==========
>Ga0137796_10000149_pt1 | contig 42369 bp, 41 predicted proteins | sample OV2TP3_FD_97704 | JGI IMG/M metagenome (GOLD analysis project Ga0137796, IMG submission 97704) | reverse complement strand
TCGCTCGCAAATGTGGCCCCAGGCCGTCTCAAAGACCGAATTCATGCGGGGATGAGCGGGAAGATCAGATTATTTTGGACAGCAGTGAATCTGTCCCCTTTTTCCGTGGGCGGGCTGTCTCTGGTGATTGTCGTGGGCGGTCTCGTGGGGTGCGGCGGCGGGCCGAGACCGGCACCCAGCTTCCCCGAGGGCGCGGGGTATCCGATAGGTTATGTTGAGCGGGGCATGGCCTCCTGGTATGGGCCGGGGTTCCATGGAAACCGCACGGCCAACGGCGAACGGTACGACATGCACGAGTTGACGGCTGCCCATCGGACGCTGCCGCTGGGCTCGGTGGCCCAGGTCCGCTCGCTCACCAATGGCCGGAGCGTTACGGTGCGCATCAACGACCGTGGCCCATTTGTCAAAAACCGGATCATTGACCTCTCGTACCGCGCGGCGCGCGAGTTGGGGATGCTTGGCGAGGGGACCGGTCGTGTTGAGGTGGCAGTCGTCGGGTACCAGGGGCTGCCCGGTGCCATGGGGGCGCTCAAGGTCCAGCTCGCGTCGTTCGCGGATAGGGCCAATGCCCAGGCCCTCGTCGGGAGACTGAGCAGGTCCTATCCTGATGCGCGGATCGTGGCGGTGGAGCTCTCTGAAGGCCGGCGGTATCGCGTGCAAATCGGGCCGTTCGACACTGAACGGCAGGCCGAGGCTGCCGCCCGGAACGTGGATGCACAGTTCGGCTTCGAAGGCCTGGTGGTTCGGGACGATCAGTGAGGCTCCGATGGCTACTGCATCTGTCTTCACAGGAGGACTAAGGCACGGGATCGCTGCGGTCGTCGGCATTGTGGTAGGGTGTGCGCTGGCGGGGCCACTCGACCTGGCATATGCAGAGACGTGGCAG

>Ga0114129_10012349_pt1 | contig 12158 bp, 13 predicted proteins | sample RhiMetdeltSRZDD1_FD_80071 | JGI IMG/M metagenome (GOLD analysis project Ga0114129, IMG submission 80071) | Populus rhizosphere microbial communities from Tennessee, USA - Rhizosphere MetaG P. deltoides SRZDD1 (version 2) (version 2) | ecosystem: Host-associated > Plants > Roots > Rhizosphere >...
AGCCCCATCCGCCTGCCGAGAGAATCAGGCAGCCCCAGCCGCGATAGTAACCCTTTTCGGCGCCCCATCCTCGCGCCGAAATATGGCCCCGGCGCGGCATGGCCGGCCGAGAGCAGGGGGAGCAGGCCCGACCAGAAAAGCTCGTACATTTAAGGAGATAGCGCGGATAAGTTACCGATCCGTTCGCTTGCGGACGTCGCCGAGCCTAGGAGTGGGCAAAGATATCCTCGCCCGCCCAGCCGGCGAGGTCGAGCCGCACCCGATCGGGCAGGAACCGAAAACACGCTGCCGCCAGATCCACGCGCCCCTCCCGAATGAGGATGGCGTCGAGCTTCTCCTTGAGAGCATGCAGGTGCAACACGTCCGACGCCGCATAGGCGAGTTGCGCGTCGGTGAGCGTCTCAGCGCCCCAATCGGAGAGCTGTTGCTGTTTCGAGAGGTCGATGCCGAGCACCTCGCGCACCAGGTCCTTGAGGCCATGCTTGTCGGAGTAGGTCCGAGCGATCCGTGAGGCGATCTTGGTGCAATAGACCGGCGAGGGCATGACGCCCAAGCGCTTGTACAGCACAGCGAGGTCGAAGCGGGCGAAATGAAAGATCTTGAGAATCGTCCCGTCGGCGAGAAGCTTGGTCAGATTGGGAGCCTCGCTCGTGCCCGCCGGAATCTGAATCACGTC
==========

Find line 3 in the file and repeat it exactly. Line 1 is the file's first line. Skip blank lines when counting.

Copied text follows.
>Ga0114129_10012349_pt1 | contig 12158 bp, 13 predicted proteins | sample RhiMetdeltSRZDD1_FD_80071 | JGI IMG/M metagenome (GOLD analysis project Ga0114129, IMG submission 80071) | Populus rhizosphere microbial communities from Tennessee, USA - Rhizosphere MetaG P. deltoides SRZDD1 (version 2) (version 2) | ecosystem: Host-associated > Plants > Roots > Rhizosphere >...